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Marine Shooting Team heads to England for international competition

By John Hollis, Marine Corps Base Quantico

Marines from Marine Corps Base Camp Lejeune, N.C., Gold Company, 2nd Battalion, 10th Marine Regiment prepare to fire the Expeditionary Fire Support System from Marine Corps Base Quantico's Weapons Range 3 on Aug. 20.
140821-M-RC396-006
Marines from Marine Corps Base Camp Lejeune, N.C., Gold Company, 2nd Battalion, 10th Marine Regiment prepare to fire the Expeditionary Fire Support System from Marine Corps Base Quantico's Weapons Range 3 on Aug. 20.
The weapons they use will be somewhat different, but members of the U.S. Marine Corps Shooting Team say the principles will remain constant when the head to England next month to compete in the Royal Marines Operational Shooting Competition.

MARINE CORPS BASE QUANTICO, Va., --  

“That’s why we train,” said Sgt. Thomas Cruz, U.S. Marine Corps Shooting Team, Weapons Training Battalion. “You do everything you can to train for the competition, but the fundamentals of marksmanship are always the same.”

 

The 12-man Marine contingent, which will be comprised of eight shooters from the pistol and rifle teams and four supporting members, will soon be shipping out to Hightown, England, to compete against British, Dutch and French teams from Sept. 1-19 for a friendly testing of shooting skills and professional exchange of tactical techniques and procedures.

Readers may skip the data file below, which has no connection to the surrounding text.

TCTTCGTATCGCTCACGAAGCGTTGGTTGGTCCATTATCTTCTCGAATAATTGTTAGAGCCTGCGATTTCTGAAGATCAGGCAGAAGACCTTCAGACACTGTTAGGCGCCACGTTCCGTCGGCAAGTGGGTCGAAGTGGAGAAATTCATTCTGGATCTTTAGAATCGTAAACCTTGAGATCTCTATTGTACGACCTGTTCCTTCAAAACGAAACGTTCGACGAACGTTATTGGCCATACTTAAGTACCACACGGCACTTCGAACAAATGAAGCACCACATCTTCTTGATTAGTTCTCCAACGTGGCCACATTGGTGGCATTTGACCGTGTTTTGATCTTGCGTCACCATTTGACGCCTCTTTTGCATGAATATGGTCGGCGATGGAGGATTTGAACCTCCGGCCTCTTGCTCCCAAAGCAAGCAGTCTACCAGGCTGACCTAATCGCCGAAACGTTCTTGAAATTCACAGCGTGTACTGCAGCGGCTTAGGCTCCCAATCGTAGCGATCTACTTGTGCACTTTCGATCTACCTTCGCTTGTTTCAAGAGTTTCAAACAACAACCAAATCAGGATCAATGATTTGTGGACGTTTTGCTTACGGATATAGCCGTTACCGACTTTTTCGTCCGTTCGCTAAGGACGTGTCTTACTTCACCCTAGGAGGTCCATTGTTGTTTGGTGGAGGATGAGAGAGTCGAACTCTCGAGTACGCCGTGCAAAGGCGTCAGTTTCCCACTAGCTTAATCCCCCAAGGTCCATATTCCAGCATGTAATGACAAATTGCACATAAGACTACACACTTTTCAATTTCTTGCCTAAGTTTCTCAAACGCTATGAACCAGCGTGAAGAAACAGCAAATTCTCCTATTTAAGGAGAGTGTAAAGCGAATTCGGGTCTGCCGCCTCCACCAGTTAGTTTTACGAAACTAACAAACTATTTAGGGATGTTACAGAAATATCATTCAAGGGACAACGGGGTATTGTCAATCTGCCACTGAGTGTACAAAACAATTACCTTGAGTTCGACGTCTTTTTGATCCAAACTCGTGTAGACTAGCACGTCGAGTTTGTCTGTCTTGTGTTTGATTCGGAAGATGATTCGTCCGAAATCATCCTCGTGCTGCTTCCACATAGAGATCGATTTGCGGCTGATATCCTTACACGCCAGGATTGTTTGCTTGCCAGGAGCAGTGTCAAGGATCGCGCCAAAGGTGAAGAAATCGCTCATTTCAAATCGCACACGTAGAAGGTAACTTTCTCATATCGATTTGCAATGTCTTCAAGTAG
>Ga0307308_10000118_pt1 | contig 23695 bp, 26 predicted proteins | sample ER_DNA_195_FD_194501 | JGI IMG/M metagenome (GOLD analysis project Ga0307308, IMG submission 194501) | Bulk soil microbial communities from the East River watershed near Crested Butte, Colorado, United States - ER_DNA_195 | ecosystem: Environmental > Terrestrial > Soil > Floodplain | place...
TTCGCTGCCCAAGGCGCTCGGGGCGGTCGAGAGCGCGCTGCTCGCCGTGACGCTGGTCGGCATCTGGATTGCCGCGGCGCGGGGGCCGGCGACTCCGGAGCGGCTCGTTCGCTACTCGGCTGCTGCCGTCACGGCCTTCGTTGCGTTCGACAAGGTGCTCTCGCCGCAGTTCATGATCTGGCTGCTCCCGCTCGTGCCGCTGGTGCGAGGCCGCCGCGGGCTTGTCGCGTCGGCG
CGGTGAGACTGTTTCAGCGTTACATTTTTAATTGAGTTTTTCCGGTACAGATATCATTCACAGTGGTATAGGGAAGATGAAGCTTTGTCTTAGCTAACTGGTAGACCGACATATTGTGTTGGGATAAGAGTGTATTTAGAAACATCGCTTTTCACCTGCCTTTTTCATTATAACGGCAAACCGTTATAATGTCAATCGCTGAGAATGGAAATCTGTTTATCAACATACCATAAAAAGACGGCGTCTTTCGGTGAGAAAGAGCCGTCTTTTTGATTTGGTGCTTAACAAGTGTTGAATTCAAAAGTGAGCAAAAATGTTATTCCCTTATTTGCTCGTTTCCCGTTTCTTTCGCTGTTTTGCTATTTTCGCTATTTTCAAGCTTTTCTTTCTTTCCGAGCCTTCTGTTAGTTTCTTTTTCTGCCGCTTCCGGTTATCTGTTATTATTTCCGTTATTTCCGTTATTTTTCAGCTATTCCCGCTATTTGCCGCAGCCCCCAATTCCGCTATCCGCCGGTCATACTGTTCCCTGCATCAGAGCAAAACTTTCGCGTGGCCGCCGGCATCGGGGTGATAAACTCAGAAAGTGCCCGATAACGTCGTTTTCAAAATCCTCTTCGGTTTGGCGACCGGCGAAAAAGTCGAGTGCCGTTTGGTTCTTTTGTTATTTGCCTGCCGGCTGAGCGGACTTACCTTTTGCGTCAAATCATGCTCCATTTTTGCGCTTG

Sequestration forced the Marines to miss last year’s competition, but they owned the competition in 2012, claiming virtually every major team and individual trophy much to the chagrin of their British Royal Marine hosts.

 

Capt. Jared Dalton, Combat Shooting Team officer in charge, WTBn., is hoping for a similar endgame this time around.

 

“The biggest thing for us is that we get the chance to go into international competition and verify our TTP,” Dalton said. “The marksmanship part, these guys have that. That’s the easy part.”

 

But things will hardly be easy when weighted down in full gear while firing British guns from a number of different positions in combat-like situations.

 

The British SA-80 rifle boasts a different kind of trigger the Marines see when using their standard M16. Likewise, the host nation’s Glock 17 pistol is much lighter than the Berettas with which the Marines typically train.

 

The issue promises to be even more of a challenge for southpaw Sgt. Devin Hughes, U.S. Marine Corps Shooting Team, WTBn.

 

British weapons are made for right-handed shooters, meaning Hughes has trained himself to effectively fire with both hands. It helps that he naturally fires rifles left-handed, but opts for his right when pistol shooting.

 

Hughes, who previously competed in the 2012 RMOSC competition, called the unique circumstances “severe, awkward and very foreign to me.”

 

The most prestigious of the competition’s array of events will again be the Fallen Comrades Match that pits teams against one another in challenging tests of endurance, teamwork and skilled shooting under combat conditions.

 

In this race, four-man teams loaded with their gear carry a 200-pound dummy on stretcher and four ammunition cans of roughly 35 pounds apiece for 100 meters before hand-loading 10 rounds into their weapons, engaging their targets and running back as quickly as possible.

 

“That’s the match you want to win,” Dalton said.


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